ISTANBUL, Aug. 8 (JTA) — A group of eight men gathers in a small office on a busy Istanbul street one recent evening. Sipping on juice and soda, they chat and catch up on each other’s lives. But this is more than a simple social gathering. With small talk out of the way, the men pull out folders filled with sheet music and quietly start leafing through the pages. One of the group’s members sings a short musical figure and then the rest follow suit, singing in Hebrew over a haunting Ottoman melody. The group is singing from a collection of songs called Maftirim, Hebrew devotional poems set to intricate Turkish classical music and traditionally sung a capella in synagogues on Shabbat. First composed more than 300 years ago in the then-Ottoman city of Edirne, located near Turkey’s border with Greece and Bulgaria, the Maftirim repertoire is considered one of the cultural and religious jewels of the Turkish Jewish community. The group meeting in the office, which simply calls itself the “Maftirim Chorus,” has been singing together for five years. Its members, who range in age from 36 to 66 and include a dentist and a few businessmen who moonlight as cantors in some of Istanbul’s synagogues, say they still consider themselves novices, but there is a sense of urgency to their gathering. Despite the deep roots Maftirim have in Turkish Jewish life, the songs appear to be a fading tradition, with few members of the Turkish Jewish community remaining who know how to sing the complex songs. “What has been done until today is all that can be done. Past that it’s not possible. There’s nobody left who can take it further, to our great sorrow,” says Yitshak Macoro, 85, who was Turkey’s chief cantor for 50 years and is considered one of the last living Maftirim masters. Up until a few decades ago, Maftirim were still a prominent feature of religious life in Istanbul, with a large chorus singing the songs before Shabbat afternoon prayers in the city’s central synagogue, Neve Shalom. Today no regular group sings in any of Istanbul’s synagogues. The Maftirim Chorus sings at different synagogues only on holidays, and gives occasional concerts. Turkey’s current chief cantor, David Sevi, sings Maftirim on Shabbat in the city’s Sisli synagogue, but has no chorus backing him up. “Somehow, the Maftirim tradition is going out,” says Karen Gerson, a musician who is director of the Istanbul-based Ottoman-Turkish Sephardic Culture Research Center. While the tradition is fading, Gerson’s center is trying at least to keep its memory alive. At the end of the year the center is planning to release a multi-volume CD featuring Macoro, Sevi and David Bachar, another master cantor, singing a large number of Maftirim. The trio made the recording 15 years ago, but it was only recently rediscovered. “It has huge archival value. When we put it into the archives, then future generations will know how to sing” these historic songs, says Gerson, who plans to release the CD along with a 145-page booklet in English, Hebrew and Turkish. “There’s nothing like this in the world right now. “This is really important, both for our community and world Jewish music,” Gerson continues. “It’s part of world Jewish music and we’re lucky to have a recording of these masters.” Macoro says he first remembers hearing the Maftirim songs as a child in Istanbul’s old Galata neighborhood, which was the center of the city’s Jewish community until the 1960´s, and still is home to Neve Shalom. On any given Shabbat, he says, the synagogue was filled with more than 200 people who came to hear the singing. “It was both a religious and community experience. Its role was to bring people to synagogue, and it was always full,” says Macoro, who started singing as a cantor at age 17 but no longer performs. “I wish this tradition could still continue, to keep the community together and to keep people going to synagogue.” The Maftirim tradition got its start in Edirne, less to draw people to synagogue than as an expression of the personal devotion of its composers. The Sephardic Jews of the Ottoman Empire had brought with them from Spain a tradition of singing religious poetry and also the kabbalistic notion of using song to reach higher levels of religious devotion. In the Ottoman Empire, meanwhile, many rabbis encountered the classical music of the Sultan’s court, with some even becoming court composers themselves. In Edirne, the city’s rabbis apparently came into contact with members of local Sufi orders, who also used music and song as part of their mystic traditions and were heavily influenced by Ottoman court music. According to researchers and memoirs from the time, a type of cross-pollination took place in Edirne, with Jews visiting Sufi meeting houses to listen to the music and Sufis coming to the city’s synagogues to listen to rabbis singing Maftirim. Out of this rich religious and musical environment the Maftirim developed into a musically sophisticated body containing more than 1,000 devotional poems, though only some 70 are sung today. “You have this musicianship, this expertise in the classical repertoire, and you have this desire to express their religious feelings with unique means — not only with the daily prayers, but also with poetry and music,” says Edwin Seroussi, professor of musicology at the Hebrew University of Jerusalem. “It’s not folk music. It’s professional music.” While Sephardi culture is filled with popular songs sung on holidays and at home, Maftirim are far from sing-along music. The liturgical poems are based on microtonal scales — notes on a western scale are divided into two, while in Turkish classical music they are divided into nine — which gives the music its filigreed, snaking sound and which requires vocal training. The Maftirim songs also allow a singer to improvise based on maqam, a system of scales that contain built-in improvisation rules. There are dozens of maqams, each identified with a different mood and even with a different occasion, and they also must be learned. It’s music that cannot be learned simply by listening to it, which is a main reason the Maftirim are disappearing as a sung tradition. The members of the Maftirim Chorus said it’s because of this that they first started gathering, realizing that they would have to devote themselves to learning the songs if they wanted to be able to sing them properly. “These are mystical songs for which you have to learn special maqams — this is what you have to feel and give to the listener,” says Yusuf Kaspi, 42, one of the group’s members. “A popular song everyone can sing, but a song Pavarotti sings not everyone can sing,” says Robert Elmas, who at 65 is one of the group’s oldest singers. “This is art.” Like any kind of art, the Maftirim require a commitment and an education. Sevi, the current chief cantor, says he is not certain future generations will be interested in taking on something like that. “It’s very difficult. The youth are not interested in something like this. The tunes even sound foreign to them,” Sevi says. “Maybe a young person will come along and get interested in it. If there’s someone else who’s crazy like me, then there’s hope. To learn it you need time, you need to drop other things.”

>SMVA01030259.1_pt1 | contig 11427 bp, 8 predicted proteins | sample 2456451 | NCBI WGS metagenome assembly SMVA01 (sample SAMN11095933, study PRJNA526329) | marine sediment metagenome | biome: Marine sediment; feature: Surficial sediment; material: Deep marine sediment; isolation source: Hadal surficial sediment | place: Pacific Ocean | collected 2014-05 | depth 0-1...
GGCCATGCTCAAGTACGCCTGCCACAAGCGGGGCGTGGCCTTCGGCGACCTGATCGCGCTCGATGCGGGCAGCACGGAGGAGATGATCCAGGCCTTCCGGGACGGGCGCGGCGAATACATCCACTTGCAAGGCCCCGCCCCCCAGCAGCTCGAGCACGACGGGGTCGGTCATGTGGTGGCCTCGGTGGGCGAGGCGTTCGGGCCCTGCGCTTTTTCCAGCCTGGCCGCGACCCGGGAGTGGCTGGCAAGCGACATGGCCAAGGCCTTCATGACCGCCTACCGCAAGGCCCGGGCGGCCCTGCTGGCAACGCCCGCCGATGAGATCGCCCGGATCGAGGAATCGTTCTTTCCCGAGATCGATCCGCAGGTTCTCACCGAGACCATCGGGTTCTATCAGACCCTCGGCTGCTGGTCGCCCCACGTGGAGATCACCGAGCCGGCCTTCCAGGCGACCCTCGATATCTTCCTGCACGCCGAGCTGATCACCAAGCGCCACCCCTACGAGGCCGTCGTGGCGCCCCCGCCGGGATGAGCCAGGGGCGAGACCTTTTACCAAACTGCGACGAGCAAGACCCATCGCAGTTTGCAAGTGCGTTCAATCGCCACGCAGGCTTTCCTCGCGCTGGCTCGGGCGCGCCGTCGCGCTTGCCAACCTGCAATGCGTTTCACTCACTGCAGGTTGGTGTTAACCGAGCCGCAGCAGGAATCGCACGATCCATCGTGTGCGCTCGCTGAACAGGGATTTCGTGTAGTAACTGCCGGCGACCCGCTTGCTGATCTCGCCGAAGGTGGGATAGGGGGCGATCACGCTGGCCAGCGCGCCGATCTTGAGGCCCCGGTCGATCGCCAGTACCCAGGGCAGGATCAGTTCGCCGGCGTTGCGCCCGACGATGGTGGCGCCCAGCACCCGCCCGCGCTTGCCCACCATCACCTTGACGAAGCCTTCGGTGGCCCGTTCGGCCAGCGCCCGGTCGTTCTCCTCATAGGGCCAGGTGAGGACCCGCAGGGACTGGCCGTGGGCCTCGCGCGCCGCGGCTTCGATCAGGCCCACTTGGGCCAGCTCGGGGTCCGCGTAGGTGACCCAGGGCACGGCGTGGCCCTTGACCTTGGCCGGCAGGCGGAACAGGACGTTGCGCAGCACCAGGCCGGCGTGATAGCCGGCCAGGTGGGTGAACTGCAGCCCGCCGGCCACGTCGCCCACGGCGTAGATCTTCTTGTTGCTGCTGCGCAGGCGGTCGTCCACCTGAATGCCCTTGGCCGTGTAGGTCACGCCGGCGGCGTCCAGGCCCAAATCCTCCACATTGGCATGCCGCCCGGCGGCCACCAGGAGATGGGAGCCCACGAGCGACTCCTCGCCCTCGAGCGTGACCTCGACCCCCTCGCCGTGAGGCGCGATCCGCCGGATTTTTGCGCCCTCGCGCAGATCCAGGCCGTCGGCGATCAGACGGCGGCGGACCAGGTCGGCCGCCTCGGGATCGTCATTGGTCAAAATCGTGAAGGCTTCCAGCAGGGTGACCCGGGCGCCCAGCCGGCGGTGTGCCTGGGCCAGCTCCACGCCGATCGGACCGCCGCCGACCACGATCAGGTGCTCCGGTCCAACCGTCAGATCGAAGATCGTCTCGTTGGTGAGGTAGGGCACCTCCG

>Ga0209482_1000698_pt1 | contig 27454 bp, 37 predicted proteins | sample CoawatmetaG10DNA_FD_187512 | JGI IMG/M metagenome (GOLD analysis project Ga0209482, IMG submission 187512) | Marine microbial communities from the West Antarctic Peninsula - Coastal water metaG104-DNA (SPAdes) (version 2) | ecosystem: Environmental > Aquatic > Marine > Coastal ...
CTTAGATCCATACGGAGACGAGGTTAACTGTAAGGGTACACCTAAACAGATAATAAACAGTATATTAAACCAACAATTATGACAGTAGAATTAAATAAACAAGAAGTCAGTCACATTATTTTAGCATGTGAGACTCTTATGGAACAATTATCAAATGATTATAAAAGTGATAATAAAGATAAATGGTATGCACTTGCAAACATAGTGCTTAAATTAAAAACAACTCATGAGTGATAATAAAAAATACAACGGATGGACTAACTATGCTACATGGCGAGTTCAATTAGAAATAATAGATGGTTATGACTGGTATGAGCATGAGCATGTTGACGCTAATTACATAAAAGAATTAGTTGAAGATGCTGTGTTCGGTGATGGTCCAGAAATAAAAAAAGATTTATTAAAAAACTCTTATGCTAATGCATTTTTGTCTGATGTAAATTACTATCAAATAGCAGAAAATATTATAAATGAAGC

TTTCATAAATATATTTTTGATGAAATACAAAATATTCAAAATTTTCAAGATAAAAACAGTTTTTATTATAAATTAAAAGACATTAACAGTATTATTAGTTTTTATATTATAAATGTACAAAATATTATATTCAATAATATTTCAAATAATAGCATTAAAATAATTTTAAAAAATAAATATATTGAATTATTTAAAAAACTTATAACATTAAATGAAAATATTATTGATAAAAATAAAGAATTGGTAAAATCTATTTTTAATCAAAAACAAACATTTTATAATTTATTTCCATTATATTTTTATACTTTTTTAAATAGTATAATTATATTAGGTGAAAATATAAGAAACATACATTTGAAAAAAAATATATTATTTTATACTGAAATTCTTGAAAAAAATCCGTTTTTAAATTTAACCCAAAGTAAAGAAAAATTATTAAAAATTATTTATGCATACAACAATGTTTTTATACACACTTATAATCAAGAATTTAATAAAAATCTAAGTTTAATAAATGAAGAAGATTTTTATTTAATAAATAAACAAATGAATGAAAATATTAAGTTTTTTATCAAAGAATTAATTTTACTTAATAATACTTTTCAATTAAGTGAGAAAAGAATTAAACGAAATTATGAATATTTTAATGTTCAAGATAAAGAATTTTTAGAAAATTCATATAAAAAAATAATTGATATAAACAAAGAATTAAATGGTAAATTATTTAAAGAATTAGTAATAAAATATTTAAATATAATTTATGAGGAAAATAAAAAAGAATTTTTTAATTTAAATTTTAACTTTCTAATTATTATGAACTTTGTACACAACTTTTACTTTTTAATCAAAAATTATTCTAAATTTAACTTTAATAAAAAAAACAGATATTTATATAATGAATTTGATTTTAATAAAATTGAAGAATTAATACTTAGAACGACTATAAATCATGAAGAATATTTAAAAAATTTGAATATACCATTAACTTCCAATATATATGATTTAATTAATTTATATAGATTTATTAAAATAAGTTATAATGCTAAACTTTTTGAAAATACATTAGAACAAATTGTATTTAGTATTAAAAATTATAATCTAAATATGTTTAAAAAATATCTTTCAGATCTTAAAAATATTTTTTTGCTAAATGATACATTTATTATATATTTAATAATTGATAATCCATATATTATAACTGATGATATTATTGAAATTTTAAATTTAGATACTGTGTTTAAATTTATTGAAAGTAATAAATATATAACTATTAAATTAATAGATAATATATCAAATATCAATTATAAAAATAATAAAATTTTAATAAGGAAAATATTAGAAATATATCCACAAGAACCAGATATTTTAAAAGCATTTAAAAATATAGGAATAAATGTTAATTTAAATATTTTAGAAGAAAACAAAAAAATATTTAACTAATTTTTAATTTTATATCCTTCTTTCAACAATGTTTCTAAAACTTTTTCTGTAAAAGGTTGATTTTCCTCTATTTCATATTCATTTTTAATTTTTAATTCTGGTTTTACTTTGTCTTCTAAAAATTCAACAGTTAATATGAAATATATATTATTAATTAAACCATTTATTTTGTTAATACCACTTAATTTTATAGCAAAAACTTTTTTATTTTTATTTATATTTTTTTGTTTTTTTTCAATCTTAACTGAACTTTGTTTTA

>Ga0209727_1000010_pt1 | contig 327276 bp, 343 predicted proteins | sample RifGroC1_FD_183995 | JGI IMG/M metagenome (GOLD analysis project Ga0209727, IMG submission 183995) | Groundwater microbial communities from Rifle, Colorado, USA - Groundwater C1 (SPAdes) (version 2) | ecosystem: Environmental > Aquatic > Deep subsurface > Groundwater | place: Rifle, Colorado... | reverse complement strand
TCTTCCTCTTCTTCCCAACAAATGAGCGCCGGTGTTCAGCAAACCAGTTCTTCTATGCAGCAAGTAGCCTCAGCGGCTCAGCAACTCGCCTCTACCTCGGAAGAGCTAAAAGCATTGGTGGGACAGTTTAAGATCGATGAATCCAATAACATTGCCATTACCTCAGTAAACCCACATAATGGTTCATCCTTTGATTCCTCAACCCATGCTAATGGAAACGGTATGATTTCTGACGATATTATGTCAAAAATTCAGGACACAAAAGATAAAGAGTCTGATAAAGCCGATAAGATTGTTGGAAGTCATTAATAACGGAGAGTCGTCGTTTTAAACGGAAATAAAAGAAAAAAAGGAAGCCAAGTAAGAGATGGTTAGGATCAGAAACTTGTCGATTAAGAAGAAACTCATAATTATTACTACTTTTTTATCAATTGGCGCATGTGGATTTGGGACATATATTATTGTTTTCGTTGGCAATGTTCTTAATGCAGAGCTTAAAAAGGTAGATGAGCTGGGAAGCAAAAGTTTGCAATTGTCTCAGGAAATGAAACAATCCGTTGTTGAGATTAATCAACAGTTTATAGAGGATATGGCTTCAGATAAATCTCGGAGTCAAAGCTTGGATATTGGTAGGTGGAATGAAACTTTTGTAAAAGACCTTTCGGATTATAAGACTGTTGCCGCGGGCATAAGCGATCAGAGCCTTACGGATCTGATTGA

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Yigal Schleifer is a contributing writer to JTA.